For example, a project called Olympus DAO has arisen, in which they hold their own treasury and liquidity and utilize it to create an independent reserve currency with a backing price for their tokens. In the case that the token price falls below the backing price, the protocol will use the treasury to buy back and burn tokens to stabilize supply.

The evil side of DeFi 2.0.

Despite the fact that the premise appears revolutionary and logical in theory, there are additional complications that require investors to follow the Nash equilibrium and the 3,3 game theory, where all parties must cooperate to win by performing the following three steps: purchasing, bonding, and staking.

Essentially, the reason behind this is because

Investors and project members who own tokens profit from the increased worth of their token holdings when there is an increase in the price.

Investors can acquire tokens at a discount, which is released over a vesting time period (typically five days) from the protocol, and the monies are invested in the treasury of the protocol. As with seignorage in traditional finance, the protocol reaps substantial gains from this with little outlay (TradFi).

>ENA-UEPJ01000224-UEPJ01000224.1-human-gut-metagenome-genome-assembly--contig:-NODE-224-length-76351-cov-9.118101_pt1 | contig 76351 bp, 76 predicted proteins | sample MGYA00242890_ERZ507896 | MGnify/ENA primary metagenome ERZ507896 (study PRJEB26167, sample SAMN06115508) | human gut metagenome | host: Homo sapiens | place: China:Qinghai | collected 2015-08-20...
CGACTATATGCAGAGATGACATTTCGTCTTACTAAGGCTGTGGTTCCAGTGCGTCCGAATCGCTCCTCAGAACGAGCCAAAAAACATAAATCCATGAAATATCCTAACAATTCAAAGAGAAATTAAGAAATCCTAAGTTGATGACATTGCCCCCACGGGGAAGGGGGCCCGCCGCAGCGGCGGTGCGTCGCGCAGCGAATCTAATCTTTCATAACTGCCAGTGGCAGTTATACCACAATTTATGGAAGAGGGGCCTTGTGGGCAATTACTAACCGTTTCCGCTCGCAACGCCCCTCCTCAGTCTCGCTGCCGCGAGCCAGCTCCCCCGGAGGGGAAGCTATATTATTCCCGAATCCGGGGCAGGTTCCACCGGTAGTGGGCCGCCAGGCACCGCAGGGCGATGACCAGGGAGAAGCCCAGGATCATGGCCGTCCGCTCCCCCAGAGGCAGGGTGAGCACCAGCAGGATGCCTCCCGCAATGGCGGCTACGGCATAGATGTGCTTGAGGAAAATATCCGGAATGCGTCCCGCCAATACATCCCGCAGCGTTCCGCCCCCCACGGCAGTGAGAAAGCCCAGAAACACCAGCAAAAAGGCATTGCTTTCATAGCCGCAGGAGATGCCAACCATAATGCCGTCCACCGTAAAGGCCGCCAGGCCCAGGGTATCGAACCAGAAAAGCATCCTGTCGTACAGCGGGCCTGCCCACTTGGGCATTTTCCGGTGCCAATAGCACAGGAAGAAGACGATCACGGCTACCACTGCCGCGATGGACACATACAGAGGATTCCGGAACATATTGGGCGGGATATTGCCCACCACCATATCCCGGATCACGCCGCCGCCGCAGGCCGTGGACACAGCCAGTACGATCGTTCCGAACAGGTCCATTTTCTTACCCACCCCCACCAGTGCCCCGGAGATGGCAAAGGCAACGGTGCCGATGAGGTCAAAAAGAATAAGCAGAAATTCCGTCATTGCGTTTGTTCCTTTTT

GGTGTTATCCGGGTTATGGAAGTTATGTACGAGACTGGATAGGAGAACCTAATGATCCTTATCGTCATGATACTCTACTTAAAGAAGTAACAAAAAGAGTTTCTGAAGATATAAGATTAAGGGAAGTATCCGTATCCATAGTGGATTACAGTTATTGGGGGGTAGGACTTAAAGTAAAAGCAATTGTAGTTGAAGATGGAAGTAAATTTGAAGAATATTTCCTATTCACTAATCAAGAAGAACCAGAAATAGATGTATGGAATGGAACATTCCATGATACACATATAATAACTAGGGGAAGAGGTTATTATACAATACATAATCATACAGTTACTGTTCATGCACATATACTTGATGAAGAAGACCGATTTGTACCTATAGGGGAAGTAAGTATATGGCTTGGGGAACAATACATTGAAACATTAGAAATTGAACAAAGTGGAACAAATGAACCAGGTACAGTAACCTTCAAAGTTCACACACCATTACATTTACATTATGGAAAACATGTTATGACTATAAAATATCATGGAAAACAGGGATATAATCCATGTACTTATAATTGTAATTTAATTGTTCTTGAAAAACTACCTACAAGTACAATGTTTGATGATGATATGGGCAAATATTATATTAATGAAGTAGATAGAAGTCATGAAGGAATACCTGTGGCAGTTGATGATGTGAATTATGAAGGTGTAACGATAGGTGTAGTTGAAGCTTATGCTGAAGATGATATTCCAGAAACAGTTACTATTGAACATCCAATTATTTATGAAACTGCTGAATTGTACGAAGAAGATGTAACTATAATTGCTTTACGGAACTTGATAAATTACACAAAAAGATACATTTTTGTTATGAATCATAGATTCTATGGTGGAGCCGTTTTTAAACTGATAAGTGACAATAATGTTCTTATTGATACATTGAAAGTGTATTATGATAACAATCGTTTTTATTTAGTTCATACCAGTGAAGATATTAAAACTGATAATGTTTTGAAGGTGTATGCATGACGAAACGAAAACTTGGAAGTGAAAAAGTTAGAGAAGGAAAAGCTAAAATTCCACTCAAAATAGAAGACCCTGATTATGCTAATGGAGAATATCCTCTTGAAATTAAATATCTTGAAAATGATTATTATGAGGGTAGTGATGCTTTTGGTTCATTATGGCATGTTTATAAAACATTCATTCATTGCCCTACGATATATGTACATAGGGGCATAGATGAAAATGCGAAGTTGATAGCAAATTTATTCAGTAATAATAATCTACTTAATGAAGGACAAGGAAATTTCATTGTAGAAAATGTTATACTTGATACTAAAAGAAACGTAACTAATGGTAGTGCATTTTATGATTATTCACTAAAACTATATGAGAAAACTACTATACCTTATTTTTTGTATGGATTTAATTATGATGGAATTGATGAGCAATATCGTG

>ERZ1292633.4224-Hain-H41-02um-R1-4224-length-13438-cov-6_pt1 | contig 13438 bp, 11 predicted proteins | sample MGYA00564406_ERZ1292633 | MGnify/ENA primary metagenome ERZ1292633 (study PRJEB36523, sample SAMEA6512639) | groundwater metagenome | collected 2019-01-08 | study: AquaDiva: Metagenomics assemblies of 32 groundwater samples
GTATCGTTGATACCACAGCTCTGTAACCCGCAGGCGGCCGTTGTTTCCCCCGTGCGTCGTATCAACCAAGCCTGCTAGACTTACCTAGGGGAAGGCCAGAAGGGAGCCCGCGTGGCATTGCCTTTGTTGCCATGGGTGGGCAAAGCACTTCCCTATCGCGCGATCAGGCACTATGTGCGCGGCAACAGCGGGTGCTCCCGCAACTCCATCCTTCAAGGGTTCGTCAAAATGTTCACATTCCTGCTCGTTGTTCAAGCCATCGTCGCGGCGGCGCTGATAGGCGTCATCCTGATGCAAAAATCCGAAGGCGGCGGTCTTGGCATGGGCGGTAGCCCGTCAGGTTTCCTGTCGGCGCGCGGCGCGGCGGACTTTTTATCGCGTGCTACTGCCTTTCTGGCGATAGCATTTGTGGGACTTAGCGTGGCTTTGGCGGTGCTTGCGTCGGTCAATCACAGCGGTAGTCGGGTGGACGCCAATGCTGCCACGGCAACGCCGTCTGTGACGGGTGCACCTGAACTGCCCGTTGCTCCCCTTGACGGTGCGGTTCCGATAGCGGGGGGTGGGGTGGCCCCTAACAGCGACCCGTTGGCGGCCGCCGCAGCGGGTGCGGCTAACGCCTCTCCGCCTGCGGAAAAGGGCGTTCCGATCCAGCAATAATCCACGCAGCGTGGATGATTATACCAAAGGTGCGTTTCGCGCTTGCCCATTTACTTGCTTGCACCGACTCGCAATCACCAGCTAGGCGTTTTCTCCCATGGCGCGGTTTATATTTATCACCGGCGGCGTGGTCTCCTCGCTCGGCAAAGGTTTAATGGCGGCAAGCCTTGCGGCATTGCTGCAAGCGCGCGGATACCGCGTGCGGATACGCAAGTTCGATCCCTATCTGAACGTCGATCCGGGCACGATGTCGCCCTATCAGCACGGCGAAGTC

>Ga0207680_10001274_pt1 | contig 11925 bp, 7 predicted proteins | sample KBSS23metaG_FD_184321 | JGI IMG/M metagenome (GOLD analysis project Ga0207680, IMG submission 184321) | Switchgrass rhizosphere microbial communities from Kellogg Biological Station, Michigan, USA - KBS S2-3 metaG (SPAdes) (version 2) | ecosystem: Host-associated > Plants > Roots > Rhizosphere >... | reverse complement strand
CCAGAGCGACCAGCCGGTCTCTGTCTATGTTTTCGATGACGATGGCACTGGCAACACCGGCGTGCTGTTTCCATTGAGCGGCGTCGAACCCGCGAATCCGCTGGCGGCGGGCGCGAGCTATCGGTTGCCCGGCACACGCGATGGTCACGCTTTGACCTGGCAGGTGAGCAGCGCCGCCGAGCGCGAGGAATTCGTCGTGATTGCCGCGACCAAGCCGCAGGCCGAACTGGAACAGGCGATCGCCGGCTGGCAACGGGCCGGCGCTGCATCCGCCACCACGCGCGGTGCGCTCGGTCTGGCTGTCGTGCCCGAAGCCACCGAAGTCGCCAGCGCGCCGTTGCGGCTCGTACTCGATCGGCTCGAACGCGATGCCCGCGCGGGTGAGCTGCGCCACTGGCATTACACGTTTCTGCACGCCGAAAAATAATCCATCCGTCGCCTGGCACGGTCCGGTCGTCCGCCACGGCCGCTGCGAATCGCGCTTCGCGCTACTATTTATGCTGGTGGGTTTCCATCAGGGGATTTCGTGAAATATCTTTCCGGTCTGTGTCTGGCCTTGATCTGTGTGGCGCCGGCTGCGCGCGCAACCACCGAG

Third, staking, in which investors "lock up" their tokens with the system, further boosts the price and maintains it healthy, while receiving token incentives that are added over time.

As a result of this paradigm, massive sell-offs and price declines are inevitable as selling pressure rises with price increases, resulting in more cascades from panic selling.

Excessive issuance of new tokens can also lead to hyperinflation, as has happened in the past in nations like Greece, Hungary, and Yugoslavia. While the protocol treasury may be used to burn tokens and cut supply in order to stabilize prices, the funds are not endless and will most likely run out over time, causing the backing price to spiral downward..